If we take the pantheon of the Mother Goddess of Hinduism, we can see a huge multitude of goddesses. These goddesses belong to several cults. The study and research of these cults cover a very vast field. These cults got collected into sub-religions. As time passed by, and under threat of the introduction of foreign religions, they stuck together. We still can see very distinct and different streams of these goddess worships. Another big contribution of our goddesses came from Buddhism and Jainism. When Jains and Buddhists got converted, their goddesses also got converted with them. For the most part, many of the goddesses went out of worship. Many more lost their prominence and became minor deities. Still others were relegated to guardian or village deities. Some became the unseen KulaDevathas. There are many sadhanams for the worship of Devi. One among them is a mantra book called 'Sri Devi Mahathmyam'. This is a very special mantra codex. There is nothing which is comparable to it. This mantra codex contains 700 slokas. Hence it is known as 'Durga Sapthasati' - The Durga Seven Hundred. This is supposed to be one of the most powerful mantras.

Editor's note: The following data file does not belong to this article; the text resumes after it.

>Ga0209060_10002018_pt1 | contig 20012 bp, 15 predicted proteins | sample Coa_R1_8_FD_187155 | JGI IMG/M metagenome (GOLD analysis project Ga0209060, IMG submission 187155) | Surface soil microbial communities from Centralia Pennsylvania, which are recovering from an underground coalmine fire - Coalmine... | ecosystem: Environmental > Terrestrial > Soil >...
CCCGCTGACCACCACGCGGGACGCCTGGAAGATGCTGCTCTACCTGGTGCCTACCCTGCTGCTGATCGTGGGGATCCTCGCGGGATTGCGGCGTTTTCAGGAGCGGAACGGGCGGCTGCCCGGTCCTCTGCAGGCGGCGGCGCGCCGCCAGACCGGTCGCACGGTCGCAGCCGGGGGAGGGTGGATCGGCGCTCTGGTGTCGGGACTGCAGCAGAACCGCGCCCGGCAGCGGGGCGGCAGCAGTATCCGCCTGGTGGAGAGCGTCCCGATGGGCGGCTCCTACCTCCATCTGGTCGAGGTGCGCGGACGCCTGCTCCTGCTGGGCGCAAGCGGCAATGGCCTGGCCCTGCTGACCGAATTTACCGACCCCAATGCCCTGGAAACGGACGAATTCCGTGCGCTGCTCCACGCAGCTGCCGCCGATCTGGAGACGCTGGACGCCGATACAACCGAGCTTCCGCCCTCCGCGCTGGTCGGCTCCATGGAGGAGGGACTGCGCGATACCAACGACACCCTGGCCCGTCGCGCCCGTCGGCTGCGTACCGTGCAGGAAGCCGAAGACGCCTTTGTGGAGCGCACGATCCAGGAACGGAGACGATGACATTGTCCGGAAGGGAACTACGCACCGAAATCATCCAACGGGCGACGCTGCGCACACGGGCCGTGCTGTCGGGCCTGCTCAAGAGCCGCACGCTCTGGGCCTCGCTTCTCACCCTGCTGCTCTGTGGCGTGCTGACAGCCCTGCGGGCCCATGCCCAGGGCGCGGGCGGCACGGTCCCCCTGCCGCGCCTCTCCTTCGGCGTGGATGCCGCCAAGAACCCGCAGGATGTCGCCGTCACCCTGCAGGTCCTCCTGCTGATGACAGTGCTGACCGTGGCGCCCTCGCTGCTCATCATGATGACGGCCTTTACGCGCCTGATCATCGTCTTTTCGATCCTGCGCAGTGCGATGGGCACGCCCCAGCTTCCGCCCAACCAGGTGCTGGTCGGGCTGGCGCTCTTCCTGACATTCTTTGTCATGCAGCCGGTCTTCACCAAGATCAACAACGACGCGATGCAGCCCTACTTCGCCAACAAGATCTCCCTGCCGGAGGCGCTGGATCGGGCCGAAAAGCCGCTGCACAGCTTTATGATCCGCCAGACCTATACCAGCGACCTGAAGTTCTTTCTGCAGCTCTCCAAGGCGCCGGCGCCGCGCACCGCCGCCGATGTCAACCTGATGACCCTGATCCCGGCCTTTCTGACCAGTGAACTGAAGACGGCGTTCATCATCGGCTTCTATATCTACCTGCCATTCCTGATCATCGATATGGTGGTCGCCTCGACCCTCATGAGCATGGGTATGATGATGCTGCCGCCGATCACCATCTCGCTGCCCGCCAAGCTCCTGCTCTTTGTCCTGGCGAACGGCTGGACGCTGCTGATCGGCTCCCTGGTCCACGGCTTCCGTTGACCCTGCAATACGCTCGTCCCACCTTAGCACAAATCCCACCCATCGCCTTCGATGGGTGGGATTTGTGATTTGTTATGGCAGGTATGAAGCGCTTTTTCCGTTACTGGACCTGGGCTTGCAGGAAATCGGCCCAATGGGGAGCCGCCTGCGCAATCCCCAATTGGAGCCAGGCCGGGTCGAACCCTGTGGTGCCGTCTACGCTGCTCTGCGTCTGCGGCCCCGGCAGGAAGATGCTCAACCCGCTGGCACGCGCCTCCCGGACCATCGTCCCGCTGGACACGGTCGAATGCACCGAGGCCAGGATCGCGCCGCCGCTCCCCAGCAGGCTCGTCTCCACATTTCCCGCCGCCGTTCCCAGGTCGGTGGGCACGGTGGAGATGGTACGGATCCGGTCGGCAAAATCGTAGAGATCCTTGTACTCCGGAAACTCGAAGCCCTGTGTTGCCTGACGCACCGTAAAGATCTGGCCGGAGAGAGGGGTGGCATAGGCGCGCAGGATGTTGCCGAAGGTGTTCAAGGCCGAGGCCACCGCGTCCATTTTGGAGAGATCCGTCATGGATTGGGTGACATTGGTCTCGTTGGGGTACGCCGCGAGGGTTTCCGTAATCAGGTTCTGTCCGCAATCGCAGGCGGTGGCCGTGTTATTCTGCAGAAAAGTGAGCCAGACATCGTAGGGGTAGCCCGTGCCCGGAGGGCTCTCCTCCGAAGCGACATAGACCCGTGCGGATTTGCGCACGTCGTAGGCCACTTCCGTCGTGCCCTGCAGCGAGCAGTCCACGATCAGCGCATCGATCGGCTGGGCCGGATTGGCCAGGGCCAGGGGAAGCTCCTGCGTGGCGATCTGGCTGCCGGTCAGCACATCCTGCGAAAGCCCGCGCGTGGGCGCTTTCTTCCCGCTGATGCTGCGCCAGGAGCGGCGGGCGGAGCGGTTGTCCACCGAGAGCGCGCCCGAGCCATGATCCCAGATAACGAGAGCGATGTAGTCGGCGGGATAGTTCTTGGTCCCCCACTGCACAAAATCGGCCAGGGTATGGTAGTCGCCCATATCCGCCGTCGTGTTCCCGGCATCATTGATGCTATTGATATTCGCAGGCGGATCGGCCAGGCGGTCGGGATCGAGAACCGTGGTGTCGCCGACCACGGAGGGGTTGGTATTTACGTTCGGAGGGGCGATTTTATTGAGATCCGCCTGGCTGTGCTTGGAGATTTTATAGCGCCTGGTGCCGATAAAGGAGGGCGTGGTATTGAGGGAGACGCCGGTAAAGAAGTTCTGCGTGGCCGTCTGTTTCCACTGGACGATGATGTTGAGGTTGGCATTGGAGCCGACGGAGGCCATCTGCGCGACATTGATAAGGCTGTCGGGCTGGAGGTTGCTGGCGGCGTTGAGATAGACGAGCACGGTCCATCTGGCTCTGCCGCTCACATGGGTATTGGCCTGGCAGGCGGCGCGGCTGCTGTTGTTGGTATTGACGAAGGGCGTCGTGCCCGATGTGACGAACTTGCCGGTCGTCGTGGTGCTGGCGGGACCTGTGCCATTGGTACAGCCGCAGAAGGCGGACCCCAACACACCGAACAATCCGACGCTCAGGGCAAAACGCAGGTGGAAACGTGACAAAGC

This is the mantra which is used when performing Chandi Homam. There are many reasons for performing the Chandi Homam. But most importantly it is done for victory and success. There is a shade of difference between the words 'success' and 'victory'. Although both seem similar. The 700 slokas are in the form of stories or Charithams. Three of them. Within them are thirteen chapters. This charithams were seen by Markandeya Maharishi who sang them in seven hundred verses and made this codex. Devi appeared as MahaKaaLi, MahaSaraswathi, and MahaLakshmi during various Manvanthras and destroyed Adharma - injustice, terror, cruelty, hardship, etc., and the Asuras who perpetrated them. The agents of Adharma were creating Chaos. The Goddess, by destroying them stopped the devolution into Chaos and stabilised Cosmos which is the fine order of the Universe. What is a Manvanthra? The Hindus have a concept of the measurement of periods of time. There are eras known as Yugas. There are four yugas - Kritha, Thritha, Dvaapara, and Kali. Kali has 432,000 years. All the four yugas combined together known as Chathur Yuga has a total of 4,320,000 years. 72 such ChathurYugas make one Manvanthra. A Manvanthra is a period after a minor Pralaya and human kind is born though its progenitor called a Manu. A Manu is the son of Surya. Man is known as 'Manushya' because he was born from Manu. Each Manvanthra is ruled by a Manu and is known by his name. The present Manvanthra is known as Vaivasvatha Manvanthra which named after Vaivasvatha Manu. He got that name from the Sun Vivasvan. There are twelve Adithyas who are manifestations of the Sun/Surya. Vivasvan is one the twelve. Devi appears during each Manvanthra. We were talking about Sri Devi Mahathmyam. Not only does the book treat the stories, but it also contains the Sthuthis which eulogise the Goddess. It praises Her greatness and majesty. All the seven hundred verses of this codex are mantras on their individual merit. And also they act as a single mantra when chanted as a whole. Of the seven hundred, seven manthras are selected to form the SapthaSloki which also acts as a MalaManthra by its own merits. I am sure that many of you would have heard the manthra 'Sarva Mangala MaanagalyE SivE....' being chanted during the Maangalyadhaaranam - tying of the Thaali during marriage. It is also normally chanted during the Deepa Aaraadhana. This manthra is one the seven hundred and also one of the seven. And it is used singly also.